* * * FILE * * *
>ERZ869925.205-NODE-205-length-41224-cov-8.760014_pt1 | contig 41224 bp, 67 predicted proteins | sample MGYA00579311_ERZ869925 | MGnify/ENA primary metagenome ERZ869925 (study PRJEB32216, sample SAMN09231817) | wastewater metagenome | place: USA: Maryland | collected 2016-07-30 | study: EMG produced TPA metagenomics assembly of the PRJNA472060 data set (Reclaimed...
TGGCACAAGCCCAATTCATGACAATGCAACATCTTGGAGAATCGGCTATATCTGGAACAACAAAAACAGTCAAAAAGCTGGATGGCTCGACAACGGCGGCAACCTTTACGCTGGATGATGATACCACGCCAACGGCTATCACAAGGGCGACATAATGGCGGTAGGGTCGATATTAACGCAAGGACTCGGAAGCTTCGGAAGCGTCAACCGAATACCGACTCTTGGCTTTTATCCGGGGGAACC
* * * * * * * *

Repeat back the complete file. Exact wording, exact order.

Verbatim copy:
>ERZ869925.205-NODE-205-length-41224-cov-8.760014_pt1 | contig 41224 bp, 67 predicted proteins | sample MGYA00579311_ERZ869925 | MGnify/ENA primary metagenome ERZ869925 (study PRJEB32216, sample SAMN09231817) | wastewater metagenome | place: USA: Maryland | collected 2016-07-30 | study: EMG produced TPA metagenomics assembly of the PRJNA472060 data set (Reclaimed...
TGGCACAAGCCCAATTCATGACAATGCAACATCTTGGAGAATCGGCTATATCTGGAACAACAAAAACAGTCAAAAAGCTGGATGGCTCGACAACGGCGGCAACCTTTACGCTGGATGATGATACCACGCCAACGGCTATCACAAGGGCGACATAATGGCGGTAGGGTCGATATTAACGCAAGGACTCGGAAGCTTCGGAAGCGTCAACCGAATACCGACTCTTGGCTTTTATCCGGGGGAACC